Is Russia planning to escalate its involvement in Moldova? Analysts at the Washington-based Institute for the Study of War aren’t ruling that out after news this week from Moldova’s pro-Russian breakaway region of Transnistria. Officials there say they “may call for or organize a referendum on Transnistria’s annexation to Russia” as early as next Wednesday, ISW warned in an alert Thursday. 

Why now? It’s unclear precisely. However, European Union leaders agreed to launch membership talks with Moldova in December. And Ukraine’s warming to the EU 10 years ago helped convince Vladimir Putin to begin his initial invasion of eastern Ukraine, which grew to a full-scale invasion exactly two years ago. 

“The Kremlin has geopolitical ambitions to control all post-Soviet states, including Moldova, and considers Moldova to be a part of Russia’s rightful historical territory,” ISW wrote in its Thursday report. And relatedly, “Russian state media intensified efforts to set information conditions aimed at destabilizing Moldova by framing Russia as a protector of allegedly threatened Russian-language speakers in Moldova in December 2023.” 

In the days ahead, “The Kremlin will likely intensify information operations accusing the West of waging an anti-Russian hybrid war against Moldova and / or accuse Moldova of preparing to attack civilians in Transnistria,” ISW warned. That approach is “very similar to those that the Kremlin used before its invasions of Ukraine in 2014 and 2022,” said ISW. Defense One’s Patrick Tucker has more, here. 

U.S. forces in the Middle East destroyed more drones and missiles before launch from Yemen on Thursday and Friday. That includes “four Iranian-backed Houthi unmanned aerial vehicles and two mobile anti-ship cruise missiles” potentially targeting ships in the Red Sea, officials at Central Command announced Friday. And early Friday, “CENTCOM forces shot down three Houthi one-way attack UAVs near several commercial ships operating in the Red Sea,” officials said. “There was no damage to any ships,” they added.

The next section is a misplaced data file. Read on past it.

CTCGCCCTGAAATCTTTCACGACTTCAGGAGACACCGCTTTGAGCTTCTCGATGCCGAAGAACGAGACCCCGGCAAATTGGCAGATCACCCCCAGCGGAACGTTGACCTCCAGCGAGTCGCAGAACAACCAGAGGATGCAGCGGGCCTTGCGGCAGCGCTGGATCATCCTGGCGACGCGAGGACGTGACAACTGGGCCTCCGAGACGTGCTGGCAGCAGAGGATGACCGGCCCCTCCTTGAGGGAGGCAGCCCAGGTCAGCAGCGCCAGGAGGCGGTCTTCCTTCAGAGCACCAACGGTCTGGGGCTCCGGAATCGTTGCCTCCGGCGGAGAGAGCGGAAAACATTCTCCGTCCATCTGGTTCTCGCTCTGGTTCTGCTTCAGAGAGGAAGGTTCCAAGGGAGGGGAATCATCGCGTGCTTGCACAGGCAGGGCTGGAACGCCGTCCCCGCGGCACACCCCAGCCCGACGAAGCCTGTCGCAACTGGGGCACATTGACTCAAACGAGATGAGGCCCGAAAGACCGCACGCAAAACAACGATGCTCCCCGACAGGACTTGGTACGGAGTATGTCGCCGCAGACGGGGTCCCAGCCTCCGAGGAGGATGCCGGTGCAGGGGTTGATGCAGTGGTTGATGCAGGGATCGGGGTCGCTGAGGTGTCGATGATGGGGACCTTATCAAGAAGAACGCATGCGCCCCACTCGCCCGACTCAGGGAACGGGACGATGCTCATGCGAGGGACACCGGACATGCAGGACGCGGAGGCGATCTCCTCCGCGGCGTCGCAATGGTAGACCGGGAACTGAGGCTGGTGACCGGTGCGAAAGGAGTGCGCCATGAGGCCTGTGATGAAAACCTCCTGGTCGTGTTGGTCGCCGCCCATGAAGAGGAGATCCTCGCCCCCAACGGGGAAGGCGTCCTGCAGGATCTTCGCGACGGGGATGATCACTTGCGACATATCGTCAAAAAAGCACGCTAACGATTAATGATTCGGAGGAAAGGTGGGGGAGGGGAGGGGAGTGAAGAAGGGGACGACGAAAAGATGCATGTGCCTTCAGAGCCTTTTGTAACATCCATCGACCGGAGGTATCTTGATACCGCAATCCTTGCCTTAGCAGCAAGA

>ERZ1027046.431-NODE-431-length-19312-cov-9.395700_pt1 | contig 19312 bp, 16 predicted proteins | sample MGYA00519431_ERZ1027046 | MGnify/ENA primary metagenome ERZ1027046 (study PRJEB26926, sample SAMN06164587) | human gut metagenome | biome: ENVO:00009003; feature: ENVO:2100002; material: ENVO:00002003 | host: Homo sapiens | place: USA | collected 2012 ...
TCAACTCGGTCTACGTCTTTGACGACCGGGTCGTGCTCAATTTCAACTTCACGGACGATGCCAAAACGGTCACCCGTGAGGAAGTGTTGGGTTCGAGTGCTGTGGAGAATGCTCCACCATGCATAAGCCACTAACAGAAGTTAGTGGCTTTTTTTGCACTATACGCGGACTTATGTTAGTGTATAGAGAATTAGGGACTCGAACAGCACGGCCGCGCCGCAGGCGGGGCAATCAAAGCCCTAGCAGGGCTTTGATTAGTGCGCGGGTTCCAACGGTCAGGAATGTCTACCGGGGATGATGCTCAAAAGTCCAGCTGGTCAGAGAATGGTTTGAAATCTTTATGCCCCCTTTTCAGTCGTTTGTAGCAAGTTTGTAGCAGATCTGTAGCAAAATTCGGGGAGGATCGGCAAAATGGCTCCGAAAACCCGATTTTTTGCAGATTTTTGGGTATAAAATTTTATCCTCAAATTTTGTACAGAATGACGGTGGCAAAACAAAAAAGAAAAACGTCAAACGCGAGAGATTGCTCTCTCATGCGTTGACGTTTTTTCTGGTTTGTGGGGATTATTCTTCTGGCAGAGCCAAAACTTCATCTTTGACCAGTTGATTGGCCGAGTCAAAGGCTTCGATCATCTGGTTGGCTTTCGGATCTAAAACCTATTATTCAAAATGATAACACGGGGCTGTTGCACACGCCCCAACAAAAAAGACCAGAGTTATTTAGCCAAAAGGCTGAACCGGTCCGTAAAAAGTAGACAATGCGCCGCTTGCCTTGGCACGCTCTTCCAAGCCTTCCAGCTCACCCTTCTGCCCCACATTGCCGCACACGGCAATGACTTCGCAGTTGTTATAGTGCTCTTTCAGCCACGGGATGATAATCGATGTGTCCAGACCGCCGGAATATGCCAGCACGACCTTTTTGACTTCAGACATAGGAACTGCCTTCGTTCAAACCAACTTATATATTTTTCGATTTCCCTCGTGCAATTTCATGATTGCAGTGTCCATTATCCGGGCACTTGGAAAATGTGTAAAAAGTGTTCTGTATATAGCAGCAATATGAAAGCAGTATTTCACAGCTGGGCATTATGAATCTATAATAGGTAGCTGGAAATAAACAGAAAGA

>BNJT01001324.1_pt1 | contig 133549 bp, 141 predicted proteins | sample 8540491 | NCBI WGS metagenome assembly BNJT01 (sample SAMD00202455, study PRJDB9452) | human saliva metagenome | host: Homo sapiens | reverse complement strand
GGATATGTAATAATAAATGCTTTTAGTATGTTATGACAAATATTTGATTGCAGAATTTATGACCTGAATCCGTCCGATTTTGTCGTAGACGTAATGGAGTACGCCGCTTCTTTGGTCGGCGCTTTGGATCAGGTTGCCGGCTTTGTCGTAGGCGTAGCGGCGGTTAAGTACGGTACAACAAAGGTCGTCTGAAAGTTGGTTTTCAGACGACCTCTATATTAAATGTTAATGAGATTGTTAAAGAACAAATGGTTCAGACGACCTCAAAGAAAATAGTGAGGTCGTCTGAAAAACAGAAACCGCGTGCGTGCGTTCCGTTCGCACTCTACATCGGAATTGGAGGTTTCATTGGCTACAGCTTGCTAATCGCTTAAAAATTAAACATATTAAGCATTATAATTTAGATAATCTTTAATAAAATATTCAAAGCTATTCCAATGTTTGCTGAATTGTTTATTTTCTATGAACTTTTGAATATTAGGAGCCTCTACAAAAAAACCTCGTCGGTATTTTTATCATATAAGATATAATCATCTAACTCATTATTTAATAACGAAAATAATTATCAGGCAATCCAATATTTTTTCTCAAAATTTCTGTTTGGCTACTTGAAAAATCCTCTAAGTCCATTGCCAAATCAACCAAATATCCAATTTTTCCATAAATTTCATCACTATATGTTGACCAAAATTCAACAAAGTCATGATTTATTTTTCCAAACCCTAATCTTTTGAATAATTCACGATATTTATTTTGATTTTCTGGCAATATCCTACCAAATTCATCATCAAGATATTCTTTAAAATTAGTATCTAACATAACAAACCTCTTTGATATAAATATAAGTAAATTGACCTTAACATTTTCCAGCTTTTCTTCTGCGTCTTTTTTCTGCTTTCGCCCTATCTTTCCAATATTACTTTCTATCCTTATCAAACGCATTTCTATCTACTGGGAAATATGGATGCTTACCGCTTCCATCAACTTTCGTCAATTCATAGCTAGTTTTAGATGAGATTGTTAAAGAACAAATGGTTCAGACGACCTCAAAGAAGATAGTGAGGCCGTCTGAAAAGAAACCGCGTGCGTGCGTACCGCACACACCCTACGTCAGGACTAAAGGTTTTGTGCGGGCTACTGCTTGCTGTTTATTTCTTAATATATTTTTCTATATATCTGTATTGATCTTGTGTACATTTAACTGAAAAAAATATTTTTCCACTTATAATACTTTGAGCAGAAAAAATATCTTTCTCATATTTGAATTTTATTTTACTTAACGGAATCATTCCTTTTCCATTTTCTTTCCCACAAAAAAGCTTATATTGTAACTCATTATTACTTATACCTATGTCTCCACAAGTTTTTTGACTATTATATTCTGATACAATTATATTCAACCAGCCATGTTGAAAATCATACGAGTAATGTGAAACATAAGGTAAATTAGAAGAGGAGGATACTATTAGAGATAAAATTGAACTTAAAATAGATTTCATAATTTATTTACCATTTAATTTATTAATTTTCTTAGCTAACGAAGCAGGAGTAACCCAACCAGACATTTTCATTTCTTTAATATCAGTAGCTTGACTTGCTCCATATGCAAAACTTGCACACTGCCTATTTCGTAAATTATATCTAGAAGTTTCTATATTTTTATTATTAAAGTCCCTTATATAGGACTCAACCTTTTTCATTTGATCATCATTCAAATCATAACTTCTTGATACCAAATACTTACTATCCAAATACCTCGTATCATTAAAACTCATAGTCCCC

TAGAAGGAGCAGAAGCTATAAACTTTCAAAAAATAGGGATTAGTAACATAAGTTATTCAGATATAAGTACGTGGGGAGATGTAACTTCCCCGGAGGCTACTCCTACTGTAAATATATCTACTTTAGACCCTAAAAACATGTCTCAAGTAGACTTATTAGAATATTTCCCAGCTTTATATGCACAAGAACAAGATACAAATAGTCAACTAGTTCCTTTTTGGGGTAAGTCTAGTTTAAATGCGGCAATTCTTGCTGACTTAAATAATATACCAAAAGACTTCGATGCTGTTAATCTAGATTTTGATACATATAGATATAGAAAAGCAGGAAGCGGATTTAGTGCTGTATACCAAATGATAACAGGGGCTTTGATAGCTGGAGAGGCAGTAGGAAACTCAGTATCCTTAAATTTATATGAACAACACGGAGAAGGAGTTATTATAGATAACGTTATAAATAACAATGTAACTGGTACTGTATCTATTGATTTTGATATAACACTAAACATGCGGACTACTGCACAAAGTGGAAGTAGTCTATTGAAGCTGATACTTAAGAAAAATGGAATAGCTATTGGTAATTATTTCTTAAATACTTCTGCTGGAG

You may wonder: How many ships have been hit by likely Houthi missiles and drones in the Red Sea? According to data from CENTCOM and Ambrey Analytics, at least 44 ships have been targeted and 25 have been hit. (That number of targeted ships is possibly a bit larger since on Friday, CENTCOM said “several commercial ships” were targeted in that morning attack, though none were hit.) 

FWIW: The leader of the Houthis on Thursday claimed to have attacked 48 ships.  

At least nine U.S. ships have been targeted since Houthi attacks in the Red Sea began in mid-November. As far as we know, none have been hit or damaged. 

Point of clarification: We noted in Thursday’s newsletter Mississippi is home to Ingalls Shipbuilding; but we incorrectly added that submarines are at least partly built at the facilities in Pascagoula. However, it is the Navy’s guided-missile destroyers and amphibious warships that are assembled there. U.S. submarines are assembled elsewhere and more generally along the east coast, including at Virginia’s Newport News. 

And lastly: Another U.S. sailor has been charged with spying, Task and Purpose reported Thursday. The service member was working at Yokosuka, Japan, when at least some of the activity—involving “photographs including images of a SIPR [Secret Internet Protocol Router Network] computer screen”—is alleged to have occurred. 

If this sounds familiar, “Two sailors were arrested in 2023 for allegedly sending pictures, videos, and technical manuals to China’s intelligence agency,” Jeff Shogol writes. “One of the sailors, Navy Petty Officer Wenheng Zhao, aka Thomas Zhao, was sentenced in January to just over 2 years in prison.” Read more, here. 

Have a safe weekend, everyone. And you can catch us again on Monday.